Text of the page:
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|mind your manners
Written by Stephanie
(10/31/2012 11:31 a.m.)
Author Austen's society is set up to lubricate the social friction in ways that ours is not, but, from reading her works, it is clear that she thinks the point of propriety and breeding is that of easing the comfort of those around you. Not every good heart in her books believes this, but the ones that evince manners without a heart do not have her approval.
Mrs. Jennings shows her generosity by wanting good for all the people in her life, however she misinterprets how that should be accomplished. Sir John tries to impart happiness and comfort for the majority of the story (although he seems to miss that many of his choices of jokes, etc., cause discomfort. Lady Middleton is too well-bred to be impolite, but it is implied to be a kind of self-pride in herself, rather than ever being the result of compassion or sentiment.
Mrs. Palmer shows a kind of selfishness even before she tries to take Mrs. Jennings with her away from Cleveland, in that she does nothing to make Mr. Palmer more easy in company, nor does she understand something as simple as Elinor not wanting to be reminded of Willoughby's injury to her sister all day every day. Mr. Palmer's compassion can be awoken, it seems, but most of what we see of him is himself wrapped up in himself. Nancy and Lucy Steele are obviously pretending to have good qualities that one doubts in them. Willoughby (and Sophia Grey?) may understand such compassion, but do not allow it to rule them when selfish considerations are in contention.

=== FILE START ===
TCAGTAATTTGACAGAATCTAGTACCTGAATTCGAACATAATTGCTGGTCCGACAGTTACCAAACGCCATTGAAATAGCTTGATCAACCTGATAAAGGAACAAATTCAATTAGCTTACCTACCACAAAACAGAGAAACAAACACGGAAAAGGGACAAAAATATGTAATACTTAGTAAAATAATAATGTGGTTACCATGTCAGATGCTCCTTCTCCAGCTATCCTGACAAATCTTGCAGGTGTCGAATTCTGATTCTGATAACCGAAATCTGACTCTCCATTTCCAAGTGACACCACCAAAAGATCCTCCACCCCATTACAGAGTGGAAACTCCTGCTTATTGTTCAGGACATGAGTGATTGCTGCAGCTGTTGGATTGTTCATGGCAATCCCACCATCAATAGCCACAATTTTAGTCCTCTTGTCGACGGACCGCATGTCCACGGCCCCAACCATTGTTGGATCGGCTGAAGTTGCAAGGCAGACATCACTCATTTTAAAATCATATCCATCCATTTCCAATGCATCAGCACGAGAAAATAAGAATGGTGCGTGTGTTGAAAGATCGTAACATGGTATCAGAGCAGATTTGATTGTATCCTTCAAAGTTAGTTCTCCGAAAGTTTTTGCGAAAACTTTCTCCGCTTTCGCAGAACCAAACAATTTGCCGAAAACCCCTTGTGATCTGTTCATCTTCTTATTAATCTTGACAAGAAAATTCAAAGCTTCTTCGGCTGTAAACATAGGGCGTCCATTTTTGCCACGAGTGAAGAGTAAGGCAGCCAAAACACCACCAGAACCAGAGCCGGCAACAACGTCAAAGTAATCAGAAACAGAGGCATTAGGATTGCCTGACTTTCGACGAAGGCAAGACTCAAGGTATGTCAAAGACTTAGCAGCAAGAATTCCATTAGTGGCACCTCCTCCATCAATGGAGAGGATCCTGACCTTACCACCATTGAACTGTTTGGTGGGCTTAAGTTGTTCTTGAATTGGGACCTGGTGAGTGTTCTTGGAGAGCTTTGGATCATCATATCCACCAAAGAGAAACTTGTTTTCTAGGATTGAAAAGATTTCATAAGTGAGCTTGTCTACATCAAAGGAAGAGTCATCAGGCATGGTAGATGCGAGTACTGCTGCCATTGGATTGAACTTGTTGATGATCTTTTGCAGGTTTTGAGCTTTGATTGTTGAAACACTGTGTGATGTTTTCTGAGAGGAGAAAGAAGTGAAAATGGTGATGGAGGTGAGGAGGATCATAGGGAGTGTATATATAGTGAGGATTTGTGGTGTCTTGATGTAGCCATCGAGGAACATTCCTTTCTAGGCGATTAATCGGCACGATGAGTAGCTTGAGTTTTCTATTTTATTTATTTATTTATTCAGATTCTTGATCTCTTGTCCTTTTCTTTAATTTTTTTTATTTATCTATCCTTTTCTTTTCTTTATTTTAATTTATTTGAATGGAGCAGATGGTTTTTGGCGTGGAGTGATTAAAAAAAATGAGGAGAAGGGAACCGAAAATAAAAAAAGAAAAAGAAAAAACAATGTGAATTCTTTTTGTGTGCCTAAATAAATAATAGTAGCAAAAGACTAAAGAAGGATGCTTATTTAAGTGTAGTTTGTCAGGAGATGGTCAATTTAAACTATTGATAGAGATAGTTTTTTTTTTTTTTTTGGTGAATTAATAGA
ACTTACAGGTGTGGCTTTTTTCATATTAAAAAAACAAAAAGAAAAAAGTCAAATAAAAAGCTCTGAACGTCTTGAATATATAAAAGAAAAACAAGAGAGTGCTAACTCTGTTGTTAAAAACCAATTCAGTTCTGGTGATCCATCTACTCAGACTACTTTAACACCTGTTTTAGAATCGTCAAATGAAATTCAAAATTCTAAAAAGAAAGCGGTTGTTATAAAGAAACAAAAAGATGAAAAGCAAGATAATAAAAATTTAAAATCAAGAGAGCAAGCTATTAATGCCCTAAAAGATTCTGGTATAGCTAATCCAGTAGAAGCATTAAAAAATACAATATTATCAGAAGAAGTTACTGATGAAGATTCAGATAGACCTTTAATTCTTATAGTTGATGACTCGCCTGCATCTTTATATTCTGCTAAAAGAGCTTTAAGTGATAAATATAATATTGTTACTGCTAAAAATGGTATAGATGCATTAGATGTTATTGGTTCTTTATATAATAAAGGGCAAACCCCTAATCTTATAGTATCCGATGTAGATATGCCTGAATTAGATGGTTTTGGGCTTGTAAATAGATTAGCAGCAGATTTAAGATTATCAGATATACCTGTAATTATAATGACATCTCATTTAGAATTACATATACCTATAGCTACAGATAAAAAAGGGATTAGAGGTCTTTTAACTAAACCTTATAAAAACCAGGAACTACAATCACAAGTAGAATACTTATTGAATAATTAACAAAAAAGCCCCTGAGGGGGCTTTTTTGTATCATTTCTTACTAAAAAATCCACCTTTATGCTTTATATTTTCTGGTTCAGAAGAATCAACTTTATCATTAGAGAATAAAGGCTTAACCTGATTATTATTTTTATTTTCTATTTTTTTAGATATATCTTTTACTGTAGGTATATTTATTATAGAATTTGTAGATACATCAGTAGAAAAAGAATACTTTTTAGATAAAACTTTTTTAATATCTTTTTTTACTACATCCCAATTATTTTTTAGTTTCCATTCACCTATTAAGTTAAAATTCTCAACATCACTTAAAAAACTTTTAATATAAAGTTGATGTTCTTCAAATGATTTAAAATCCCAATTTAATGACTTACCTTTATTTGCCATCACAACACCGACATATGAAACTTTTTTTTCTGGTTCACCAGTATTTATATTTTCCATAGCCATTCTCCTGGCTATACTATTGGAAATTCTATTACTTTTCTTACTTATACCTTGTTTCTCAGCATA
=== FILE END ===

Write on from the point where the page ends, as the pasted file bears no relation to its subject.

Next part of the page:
Naturally, the best characters are the ones we are supposed to like best: Mrs. Dashwood, Elinor and Marianne, chief among them, with Marianne becoming what we want her to become by the end. Is this how it is in real life: the pleasantest people are the ones who overlay a warm outlook with good manners?
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